Praying To St. John's Wort
Among the herbs that have been both lauded and lambasted by the media, St. John's wort (SJW; Hypericum perforatum) has gleaned top honors. Although SJW enjoys a number of human studies indicating an effective and well-tolerated treatment for mild to moderate depression, researchers in a recent study sponsored by the National Institutes of Health in Bethesda, Maryland, found it to be merely equal to placebo and the antidepressant drug Zoloft for treatment of moderately severe depression.1 In fact, both treatments in this particular study actually fared worse than the placebo arm. However, these researchers did not attempt to assess the effectiveness of SJW in mild to moderate depression, for which the majority of studies indicate an appropriate SJW extract to be a safe and effective treatment.
Not all SJW extracts are alike, and only a few have been shown to be effective against human depression. Another area of promise, and concern, for the use of SJW extract is in treating memory disorders and for cognitive function enhancement. One of the active components of SJW is hyperforin, which can alter the amount of the nerve chemical messenger acetylcholine (derived from the nutrient choline).2 However, because altering choline can produce changes in muscle control, SJW is contraindicated in persons with Parkinson's disease or other movement disorders.
Frequent consumption of soy food may reduce the risk of prostate cancer. Does this mean that consuming soy protein powder, isoflavones (the estrogen-like molecules in soy and legumes), or both will prevent or cure prostate cancer? A recent preliminary study showed that a high dose of a red clover-derived isoflavone supplement (160mg/day Trinovin) hinted at an anticancer effect in low-grade prostate tumors.3 Among healthy young men who don't have prostate cancer, the same supplement may raise the amount of dihydrotestosterone (DHT) in the blood over the short term, an apparently undesirable effect in relation to prostate protection.4
Soy protein plus isoflavone ingestion by healthy young men also appeared to have no effect on prostate-specific antigen (PSA) or IGF-1, markers related to prostate cell growth.5,6 These findings suggest that isoflavone consumption would not interfere with validated cancer therapies that influence PSA. They also suggest that if isoflavones have prostate-protecting properties, they likely exert them through other enigmatic ways.
Starch blockers, one of the many ineffective diet fads of the 1980s, are getting some real supporting science.7 Starch blockers are intended to reduce the ability of carbohydrate-digesting enzymes to break down more complex carbs into the absorbable sugars. Starch blockers exist as drugs and are used to manage blood sugar in diabetics, yet weight loss is not a notable side effect.8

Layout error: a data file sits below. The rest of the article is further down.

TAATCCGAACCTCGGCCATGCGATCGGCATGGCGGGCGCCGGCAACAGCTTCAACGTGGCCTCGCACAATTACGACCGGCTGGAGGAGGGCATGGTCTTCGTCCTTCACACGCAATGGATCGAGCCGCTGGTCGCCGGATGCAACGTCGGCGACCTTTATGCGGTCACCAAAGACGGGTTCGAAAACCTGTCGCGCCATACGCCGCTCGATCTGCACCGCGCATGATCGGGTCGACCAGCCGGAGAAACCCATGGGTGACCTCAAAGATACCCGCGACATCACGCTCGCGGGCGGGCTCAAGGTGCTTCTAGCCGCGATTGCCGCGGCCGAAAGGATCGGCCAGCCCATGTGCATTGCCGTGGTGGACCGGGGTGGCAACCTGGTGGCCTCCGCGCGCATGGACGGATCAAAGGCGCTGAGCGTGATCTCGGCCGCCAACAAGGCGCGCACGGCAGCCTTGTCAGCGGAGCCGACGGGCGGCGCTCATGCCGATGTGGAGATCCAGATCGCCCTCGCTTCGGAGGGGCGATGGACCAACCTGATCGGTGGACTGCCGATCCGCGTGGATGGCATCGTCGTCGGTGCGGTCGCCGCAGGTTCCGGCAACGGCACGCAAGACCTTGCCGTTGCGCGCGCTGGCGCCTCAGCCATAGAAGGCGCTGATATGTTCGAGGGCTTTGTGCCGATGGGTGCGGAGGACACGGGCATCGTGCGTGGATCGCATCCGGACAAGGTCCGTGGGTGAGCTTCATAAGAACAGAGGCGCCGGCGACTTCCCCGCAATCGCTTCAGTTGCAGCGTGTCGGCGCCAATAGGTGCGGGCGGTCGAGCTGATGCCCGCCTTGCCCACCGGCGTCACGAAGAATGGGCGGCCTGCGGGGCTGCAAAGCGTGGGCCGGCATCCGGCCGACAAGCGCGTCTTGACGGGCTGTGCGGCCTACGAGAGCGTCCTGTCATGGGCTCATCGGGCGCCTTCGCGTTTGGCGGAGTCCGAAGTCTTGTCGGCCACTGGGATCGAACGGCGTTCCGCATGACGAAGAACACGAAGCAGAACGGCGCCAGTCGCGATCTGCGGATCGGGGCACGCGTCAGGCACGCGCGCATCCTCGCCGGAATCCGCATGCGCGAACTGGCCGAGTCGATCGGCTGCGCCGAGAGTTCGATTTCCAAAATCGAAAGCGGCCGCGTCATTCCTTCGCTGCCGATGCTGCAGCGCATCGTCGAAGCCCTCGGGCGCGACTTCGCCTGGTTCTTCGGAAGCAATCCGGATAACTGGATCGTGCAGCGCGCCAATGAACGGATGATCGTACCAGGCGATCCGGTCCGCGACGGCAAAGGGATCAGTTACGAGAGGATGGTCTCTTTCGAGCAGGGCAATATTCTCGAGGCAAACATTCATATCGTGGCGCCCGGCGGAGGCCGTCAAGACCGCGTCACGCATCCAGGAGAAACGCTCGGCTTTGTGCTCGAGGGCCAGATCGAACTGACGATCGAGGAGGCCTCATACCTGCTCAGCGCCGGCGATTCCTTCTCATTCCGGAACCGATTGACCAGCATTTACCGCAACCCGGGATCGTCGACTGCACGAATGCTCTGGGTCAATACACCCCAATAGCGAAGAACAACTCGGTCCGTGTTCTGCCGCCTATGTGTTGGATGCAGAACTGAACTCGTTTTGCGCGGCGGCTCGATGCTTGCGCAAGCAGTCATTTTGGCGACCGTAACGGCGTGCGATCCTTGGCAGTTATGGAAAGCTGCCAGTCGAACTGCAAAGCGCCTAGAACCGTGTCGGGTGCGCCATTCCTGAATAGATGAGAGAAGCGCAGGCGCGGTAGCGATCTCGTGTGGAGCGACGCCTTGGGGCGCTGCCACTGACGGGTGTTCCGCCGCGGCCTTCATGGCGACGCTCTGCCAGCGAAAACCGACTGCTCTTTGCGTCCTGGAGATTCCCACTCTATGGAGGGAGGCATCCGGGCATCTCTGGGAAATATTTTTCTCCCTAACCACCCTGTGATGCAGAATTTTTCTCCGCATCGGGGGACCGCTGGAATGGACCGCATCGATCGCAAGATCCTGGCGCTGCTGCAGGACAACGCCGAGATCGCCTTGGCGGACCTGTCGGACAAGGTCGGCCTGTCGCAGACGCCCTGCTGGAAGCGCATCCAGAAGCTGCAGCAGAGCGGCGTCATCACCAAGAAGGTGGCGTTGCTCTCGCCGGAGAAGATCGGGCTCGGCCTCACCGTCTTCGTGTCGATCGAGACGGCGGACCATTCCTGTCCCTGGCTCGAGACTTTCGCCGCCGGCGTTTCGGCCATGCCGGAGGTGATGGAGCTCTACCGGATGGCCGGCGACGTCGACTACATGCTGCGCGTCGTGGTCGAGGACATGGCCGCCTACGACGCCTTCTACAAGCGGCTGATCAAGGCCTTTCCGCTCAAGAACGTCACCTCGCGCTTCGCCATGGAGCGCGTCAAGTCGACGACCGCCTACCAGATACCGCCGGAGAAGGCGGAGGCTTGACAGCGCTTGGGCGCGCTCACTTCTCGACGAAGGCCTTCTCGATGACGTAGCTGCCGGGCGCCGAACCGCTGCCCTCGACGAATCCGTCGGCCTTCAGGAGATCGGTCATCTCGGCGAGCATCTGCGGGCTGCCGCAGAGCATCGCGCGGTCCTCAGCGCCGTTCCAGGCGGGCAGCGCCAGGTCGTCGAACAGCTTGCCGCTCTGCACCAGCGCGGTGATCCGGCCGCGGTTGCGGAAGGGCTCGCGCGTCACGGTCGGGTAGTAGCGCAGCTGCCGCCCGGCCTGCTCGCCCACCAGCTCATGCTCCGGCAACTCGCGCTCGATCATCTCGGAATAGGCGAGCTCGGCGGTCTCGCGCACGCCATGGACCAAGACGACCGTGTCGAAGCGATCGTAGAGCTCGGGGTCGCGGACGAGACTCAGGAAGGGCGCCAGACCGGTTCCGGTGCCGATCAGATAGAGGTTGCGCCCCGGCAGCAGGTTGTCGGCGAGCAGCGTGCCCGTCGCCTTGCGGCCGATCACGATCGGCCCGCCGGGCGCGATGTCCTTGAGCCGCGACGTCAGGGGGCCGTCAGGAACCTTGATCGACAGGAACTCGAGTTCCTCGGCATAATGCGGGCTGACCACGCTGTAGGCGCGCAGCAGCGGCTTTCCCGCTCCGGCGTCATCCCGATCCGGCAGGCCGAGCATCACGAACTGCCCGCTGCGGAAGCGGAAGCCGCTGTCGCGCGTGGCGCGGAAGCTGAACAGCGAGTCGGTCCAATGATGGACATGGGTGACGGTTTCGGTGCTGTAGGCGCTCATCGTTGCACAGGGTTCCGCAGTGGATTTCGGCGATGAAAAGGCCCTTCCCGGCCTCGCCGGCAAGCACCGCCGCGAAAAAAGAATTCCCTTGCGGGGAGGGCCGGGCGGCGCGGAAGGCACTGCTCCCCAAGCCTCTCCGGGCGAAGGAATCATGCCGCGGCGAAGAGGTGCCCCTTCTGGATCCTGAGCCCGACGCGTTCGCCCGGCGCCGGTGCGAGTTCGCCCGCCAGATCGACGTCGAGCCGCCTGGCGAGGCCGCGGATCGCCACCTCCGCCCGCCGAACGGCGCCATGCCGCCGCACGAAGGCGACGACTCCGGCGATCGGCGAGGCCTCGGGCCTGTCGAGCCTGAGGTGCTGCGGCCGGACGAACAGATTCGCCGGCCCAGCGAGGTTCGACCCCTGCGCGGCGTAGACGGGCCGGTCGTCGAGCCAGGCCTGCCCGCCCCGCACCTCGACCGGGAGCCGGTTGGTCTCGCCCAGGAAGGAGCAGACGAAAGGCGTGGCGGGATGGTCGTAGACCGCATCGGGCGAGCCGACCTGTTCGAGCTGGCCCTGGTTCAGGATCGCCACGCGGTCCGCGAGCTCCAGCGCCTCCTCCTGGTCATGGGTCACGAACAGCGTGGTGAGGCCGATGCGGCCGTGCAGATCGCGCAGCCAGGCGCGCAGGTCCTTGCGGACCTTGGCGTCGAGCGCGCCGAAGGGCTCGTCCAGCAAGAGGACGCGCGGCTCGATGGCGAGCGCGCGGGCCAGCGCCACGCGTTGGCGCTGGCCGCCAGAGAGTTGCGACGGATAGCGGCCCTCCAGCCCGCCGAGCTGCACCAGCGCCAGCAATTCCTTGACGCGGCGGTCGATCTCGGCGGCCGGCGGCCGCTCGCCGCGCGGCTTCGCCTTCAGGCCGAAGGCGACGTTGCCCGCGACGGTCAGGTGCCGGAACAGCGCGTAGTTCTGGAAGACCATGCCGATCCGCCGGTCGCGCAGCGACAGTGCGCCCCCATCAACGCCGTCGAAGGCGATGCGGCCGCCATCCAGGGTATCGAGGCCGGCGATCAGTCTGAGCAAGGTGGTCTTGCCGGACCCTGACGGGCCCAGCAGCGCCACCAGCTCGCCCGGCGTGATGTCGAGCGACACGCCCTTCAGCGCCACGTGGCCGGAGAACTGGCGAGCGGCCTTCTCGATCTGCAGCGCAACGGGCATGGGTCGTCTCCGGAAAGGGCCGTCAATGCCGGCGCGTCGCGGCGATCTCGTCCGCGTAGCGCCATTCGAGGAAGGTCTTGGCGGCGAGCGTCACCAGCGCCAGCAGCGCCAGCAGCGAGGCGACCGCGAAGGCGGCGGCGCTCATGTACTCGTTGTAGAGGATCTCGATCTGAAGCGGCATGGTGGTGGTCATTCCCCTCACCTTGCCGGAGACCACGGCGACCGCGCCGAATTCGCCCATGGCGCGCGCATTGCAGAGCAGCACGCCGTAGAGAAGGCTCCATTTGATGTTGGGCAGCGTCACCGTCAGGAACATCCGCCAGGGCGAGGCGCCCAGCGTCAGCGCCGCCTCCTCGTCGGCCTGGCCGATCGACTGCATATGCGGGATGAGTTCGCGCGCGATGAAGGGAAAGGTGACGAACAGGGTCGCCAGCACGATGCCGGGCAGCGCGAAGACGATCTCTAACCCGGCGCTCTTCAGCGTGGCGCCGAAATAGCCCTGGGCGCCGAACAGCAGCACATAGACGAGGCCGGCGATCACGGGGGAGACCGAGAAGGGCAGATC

Of the starch blockers on the market, one product (Phase 2 Phaseolamin 2250 of Pharmachem Laboratories Inc.) has been subjected to a modest amount of research. In the only study Pharmachem presented at a recent scientific meeting, 11 subjects ate four slices of white bread with 42 grams of margarine and either Phase 2 or a placebo. After the bread-plus-starch-blocker treatment, subjects appeared to absorb two-thirds less of the digested sugars (vs. placebo) from the bread during the four hours afterward.9 Researchers in another study assessed Phase 2's effects on weight loss, but it is unclear whether the weight lost was primarily water, fat or muscle. Blocking carbs may work, but long-term studies need to show this without side effects.
Anthony Almada, BSc, MSc, is a nutrition and exercise biochemist and has collaborated on more than 50 university-based clinical trials. He is the co-founder of EAS and founder and chief scientific officer of IMAGINutrition in Laguna Niguel, California.
1. Hypericum Depression Trial Study Group. Effects of Hypericum perforatum (St. John's wort) in major depressive disorder. J Am Med Assn 2002;287:1807-14.
2. Buchholzer ML, et al. Dual modulation of striatal acetylcholine release by hyperforin, a constituent of St. John's wort. J Pharmacol Exp Ther 2002;301:714-19.
3. Risbridger GP, et al. Induction of apoptosis in low grade prostate cancer by dietary isoflavones. Presented at the Third World Congress on the Aging Male; 2002 Feb 7-10; Berlin.
4. Lewis JG, et al. The effect of isoflavone extract ingestion, as Trinovin, on plasma steroids in normal men. Steroids 2002;67:25-9.
5. Hartman TJ, et al. The effects of animal (non-fat milk) versus soy protein replete with isoflavones on prostate-specific antigen and insulin-like growth factor in men. FASEB J 2002;16:Abstract 735.15
6. Kendall CWC, et al. Effect of soy protein diets on serum PSA levels in hyperlipidemic men. FASEB J 2002;16:abstract 735.14
7. Layer P, et al. Partially purified white bean amylase inhibitor reduces starch digestion in vitro and inactivates intraduodenal amylase in humans. Gastroenterology 1985;88:1895-902.
8. Wolever TM, et al. Small weight loss on long-term acarbose therapy with no change in dietary pattern or nutrient intake of individuals with non-insulin-dependent diabetes. Int J Obes 1997;21:756-63.
9. Vinsono JA. In vitro and in vivo efficacy of an amylase inhibitor for blocking starch absorption. Presented at Experimental Biology 2002; 2002 Apr 24; New Orleans, LA; abstract LB58.